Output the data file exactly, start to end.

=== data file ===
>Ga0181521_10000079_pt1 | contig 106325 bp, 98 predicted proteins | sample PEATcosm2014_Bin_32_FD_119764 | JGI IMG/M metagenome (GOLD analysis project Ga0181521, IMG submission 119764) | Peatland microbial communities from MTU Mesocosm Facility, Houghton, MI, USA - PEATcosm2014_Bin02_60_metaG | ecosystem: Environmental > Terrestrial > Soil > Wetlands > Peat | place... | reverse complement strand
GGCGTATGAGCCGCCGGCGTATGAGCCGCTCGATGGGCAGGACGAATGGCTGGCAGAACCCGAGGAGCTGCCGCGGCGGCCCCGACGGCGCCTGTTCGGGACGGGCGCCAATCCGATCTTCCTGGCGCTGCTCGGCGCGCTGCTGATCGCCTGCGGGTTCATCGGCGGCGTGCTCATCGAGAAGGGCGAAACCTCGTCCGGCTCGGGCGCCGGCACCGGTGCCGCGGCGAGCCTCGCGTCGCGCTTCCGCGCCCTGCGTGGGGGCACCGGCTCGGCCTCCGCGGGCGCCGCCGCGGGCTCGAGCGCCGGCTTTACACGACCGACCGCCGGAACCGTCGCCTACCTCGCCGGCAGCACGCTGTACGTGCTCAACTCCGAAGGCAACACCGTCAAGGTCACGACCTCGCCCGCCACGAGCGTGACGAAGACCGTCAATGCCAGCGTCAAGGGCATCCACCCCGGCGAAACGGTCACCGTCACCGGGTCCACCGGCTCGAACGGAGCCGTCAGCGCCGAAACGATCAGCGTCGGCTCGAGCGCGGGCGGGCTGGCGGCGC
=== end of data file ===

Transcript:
>Ga0181521_10000079_pt1 | contig 106325 bp, 98 predicted proteins | sample PEATcosm2014_Bin_32_FD_119764 | JGI IMG/M metagenome (GOLD analysis project Ga0181521, IMG submission 119764) | Peatland microbial communities from MTU Mesocosm Facility, Houghton, MI, USA - PEATcosm2014_Bin02_60_metaG | ecosystem: Environmental > Terrestrial > Soil > Wetlands > Peat | place... | reverse complement strand
GGCGTATGAGCCGCCGGCGTATGAGCCGCTCGATGGGCAGGACGAATGGCTGGCAGAACCCGAGGAGCTGCCGCGGCGGCCCCGACGGCGCCTGTTCGGGACGGGCGCCAATCCGATCTTCCTGGCGCTGCTCGGCGCGCTGCTGATCGCCTGCGGGTTCATCGGCGGCGTGCTCATCGAGAAGGGCGAAACCTCGTCCGGCTCGGGCGCCGGCACCGGTGCCGCGGCGAGCCTCGCGTCGCGCTTCCGCGCCCTGCGTGGGGGCACCGGCTCGGCCTCCGCGGGCGCCGCCGCGGGCTCGAGCGCCGGCTTTACACGACCGACCGCCGGAACCGTCGCCTACCTCGCCGGCAGCACGCTGTACGTGCTCAACTCCGAAGGCAACACCGTCAAGGTCACGACCTCGCCCGCCACGAGCGTGACGAAGACCGTCAATGCCAGCGTCAAGGGCATCCACCCCGGCGAAACGGTCACCGTCACCGGGTCCACCGGCTCGAACGGAGCCGTCAGCGCCGAAACGATCAGCGTCGGCTCGAGCGCGGGCGGGCTGGCGGCGC